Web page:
The WannaCry ransomware incident has galvanized global media coverage and dominated discussion among information security professionals since Friday, May 12. The speed with which this malware was able to spread within enterprise networks and how rapidly so many large organizations were impacted is unsettling. Yet, as the dust begins to settle, it is clear that this episode has left a number of lessons in its wake–lessons to be harnessed by defenders and their adversaries.
While this attack is an expansive topic that will continue to evolve as more discoveries are made about the impact, origin, and spread of the WannaCry ransomware, it is also important to keep in mind that WannaCry is one of three major incidents to arise in the past month. Lessons provided by WannaCry are only deepened by the additional context of the fake Google Docs malicious cloud application incident of May 4, 2017 and the introduction of the Jaff encryption ransomware on May 11, 2017. First and most obvious, both Jaff and WannaCry show that the ransomware business model is far from obsolete. There is still a great deal of value to threat actors in holding data for ransom. Second, the novel attack vectors for WannaCry and the fake Google Docs cloud application show that innovation in leveraging new attack surfaces is happening among threat actors. The challenge for defenders is to internalize these revelations and develop an agile security posture that incorporates defense against existing risks and emergent attack vectors.
The explosive growth of ransomware in 2016 marked a dramatic shift in how many threat actors monetize phishing attacks. While certain ransomware tools were delivered using other mechanisms, tools like Locky and Cerber set the tone for the ransomware business model. These ransomware tools were delivered by massive numbers of phishing email to reach the largest number of victims. This business model has been once again put into action by the Jaff encryption ransomware following its debut just one week ago on May 11, 2017. However, the worm functionality demonstrated by WannaCry puts a unique spin on that model by reducing the infrastructure and resource expenditure necessary for the threat actor to maximize their ability to infect new hosts. The goal for both Jaff and WannaCry threat actors is still to reach as many victims as possible to maximize the number of potential ransom payments, lending credence to the notion that ransomware is far from obsolete as an avenue for online crime.
While the propagation mechanisms of the fake “Google Docs” application that made headlines on May 4, 2017 and the WannaCry ransomware worm differ dramatically, both show that virulence is an important aspect of their overall strategy. Furthermore, each of these incidents shows a significant level of innovation by harnessing relatively new attack vectors. The fake “Google Docs” incident took advantage of users’ reliance on cloud services to propagate while WannaCry leveraged a vulnerability only recently disclosed and made public. However effective these attacks were in their own right, the long-term impact will be the future attacks inspired by these innovations. Whether the payload is a ransomware or some other category of malware, threat actors are watching and learning from these attacks. Furthermore, neither innovation is exclusive of the use phishing email as a means for making a “first contact” with a victim as was the case with the fake “Google Docs” application. By combining these promising innovations with a tried-and-trusted attack vector, threat actors will continue to gain access to enterprise data and hold it for ransom.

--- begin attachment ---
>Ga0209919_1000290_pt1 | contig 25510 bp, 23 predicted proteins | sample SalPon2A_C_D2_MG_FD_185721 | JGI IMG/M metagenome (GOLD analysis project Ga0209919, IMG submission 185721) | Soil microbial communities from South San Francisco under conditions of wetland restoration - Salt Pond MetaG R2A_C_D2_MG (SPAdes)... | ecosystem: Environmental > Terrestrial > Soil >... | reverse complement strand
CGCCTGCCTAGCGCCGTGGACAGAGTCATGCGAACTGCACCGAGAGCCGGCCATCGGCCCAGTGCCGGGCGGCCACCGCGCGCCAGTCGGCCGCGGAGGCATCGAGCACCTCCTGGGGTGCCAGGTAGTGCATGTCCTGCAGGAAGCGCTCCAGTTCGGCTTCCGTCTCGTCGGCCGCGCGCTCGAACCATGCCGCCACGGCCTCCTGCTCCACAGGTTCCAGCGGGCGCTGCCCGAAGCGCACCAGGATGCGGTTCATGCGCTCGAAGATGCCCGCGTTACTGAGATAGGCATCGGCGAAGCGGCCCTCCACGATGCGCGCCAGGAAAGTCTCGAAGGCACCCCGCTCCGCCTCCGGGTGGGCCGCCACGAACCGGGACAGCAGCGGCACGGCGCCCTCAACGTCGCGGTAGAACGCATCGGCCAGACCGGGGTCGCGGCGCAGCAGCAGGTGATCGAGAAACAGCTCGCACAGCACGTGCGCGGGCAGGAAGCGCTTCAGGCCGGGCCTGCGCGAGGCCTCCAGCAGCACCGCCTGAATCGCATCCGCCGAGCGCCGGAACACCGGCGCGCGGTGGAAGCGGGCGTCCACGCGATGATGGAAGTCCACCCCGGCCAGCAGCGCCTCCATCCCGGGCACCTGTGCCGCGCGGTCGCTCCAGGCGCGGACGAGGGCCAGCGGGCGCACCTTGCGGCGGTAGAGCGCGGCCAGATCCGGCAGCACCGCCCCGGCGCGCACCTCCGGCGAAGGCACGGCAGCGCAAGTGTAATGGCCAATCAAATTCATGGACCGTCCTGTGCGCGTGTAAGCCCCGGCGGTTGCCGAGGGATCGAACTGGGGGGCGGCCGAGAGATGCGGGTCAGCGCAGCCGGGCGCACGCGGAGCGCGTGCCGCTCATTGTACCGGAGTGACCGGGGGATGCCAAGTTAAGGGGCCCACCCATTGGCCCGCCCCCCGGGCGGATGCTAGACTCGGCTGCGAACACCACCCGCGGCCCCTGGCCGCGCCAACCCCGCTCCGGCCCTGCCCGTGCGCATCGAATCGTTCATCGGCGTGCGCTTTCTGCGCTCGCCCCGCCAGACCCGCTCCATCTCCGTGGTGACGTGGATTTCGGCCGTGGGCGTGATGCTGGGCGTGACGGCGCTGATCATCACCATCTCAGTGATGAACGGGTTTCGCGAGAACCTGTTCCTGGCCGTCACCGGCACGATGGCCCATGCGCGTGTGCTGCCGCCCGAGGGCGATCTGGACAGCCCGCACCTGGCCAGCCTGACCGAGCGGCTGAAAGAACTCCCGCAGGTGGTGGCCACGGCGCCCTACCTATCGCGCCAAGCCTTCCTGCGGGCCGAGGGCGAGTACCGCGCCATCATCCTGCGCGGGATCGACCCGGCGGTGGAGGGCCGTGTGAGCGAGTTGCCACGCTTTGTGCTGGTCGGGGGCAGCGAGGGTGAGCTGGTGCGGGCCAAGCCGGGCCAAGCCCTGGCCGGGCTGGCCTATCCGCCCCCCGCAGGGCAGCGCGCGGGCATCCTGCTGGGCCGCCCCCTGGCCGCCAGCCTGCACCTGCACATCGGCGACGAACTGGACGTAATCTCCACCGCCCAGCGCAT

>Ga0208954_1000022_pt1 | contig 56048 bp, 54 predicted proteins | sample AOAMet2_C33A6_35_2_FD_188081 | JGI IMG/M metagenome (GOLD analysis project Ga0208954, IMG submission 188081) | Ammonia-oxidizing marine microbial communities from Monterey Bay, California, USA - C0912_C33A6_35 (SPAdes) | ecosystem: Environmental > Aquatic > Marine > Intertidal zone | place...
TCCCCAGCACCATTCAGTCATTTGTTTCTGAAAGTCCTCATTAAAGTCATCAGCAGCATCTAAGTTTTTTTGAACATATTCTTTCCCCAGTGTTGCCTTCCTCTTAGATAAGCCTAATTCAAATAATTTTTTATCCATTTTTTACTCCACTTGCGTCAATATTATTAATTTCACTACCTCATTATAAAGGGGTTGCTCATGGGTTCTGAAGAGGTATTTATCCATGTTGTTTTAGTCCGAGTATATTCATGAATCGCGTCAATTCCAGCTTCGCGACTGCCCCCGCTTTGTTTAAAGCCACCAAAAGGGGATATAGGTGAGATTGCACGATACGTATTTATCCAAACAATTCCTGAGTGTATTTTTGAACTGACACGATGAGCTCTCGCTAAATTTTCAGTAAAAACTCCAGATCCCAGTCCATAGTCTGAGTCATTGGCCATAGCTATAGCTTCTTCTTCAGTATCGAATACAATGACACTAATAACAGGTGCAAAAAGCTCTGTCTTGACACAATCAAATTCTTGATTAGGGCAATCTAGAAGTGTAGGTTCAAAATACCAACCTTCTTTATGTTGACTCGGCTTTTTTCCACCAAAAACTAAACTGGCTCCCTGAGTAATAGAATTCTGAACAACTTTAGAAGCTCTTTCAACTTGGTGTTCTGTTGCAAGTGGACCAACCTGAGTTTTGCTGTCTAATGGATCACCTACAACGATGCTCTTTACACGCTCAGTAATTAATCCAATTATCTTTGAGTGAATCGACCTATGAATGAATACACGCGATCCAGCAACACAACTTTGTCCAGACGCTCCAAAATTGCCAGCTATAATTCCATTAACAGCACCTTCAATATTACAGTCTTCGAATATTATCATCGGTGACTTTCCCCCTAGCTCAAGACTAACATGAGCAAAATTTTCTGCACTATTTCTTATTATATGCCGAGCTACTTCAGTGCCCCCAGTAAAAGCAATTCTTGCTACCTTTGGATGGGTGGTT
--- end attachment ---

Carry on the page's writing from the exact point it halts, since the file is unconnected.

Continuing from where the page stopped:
The high profile events of the past month have provided some indication that threat actors are quickening the pace of innovation and looking to combine these innovations with existing attack models. Both phishing and the ransomware tools delivered via phishing emails have proven very successful for threat actors and continued use of both can be expected. However, as threat actors learn from events like those from the past month it can be expected that they will attempt to implement their own versions using creative re-combinations of these techniques to launch attacks of their own.
To anticipate and mitigate these new attack vectors, those tasked with defending enterprises must adapt their security posture to changing paradigms. It is important to ensure there are agile defense and response processes that incorporate protections for multiple attack surfaces and at various stages of the attack life cycle. This effort begins with the basics of regular patching and network hygiene. It also requires the anticipatory education and empowerment of email users to engage with messages critically and act on suspicions, reporting potentially-malicious emails to the enterprise’s defenders. These internal reports can then be compared to external observations and intelligence reporting to identify the most immediate risks to an organization. The threat landscape is evolving, but in the face of robust, holistic, and human-centered defense strategies, attackers can be overcome.
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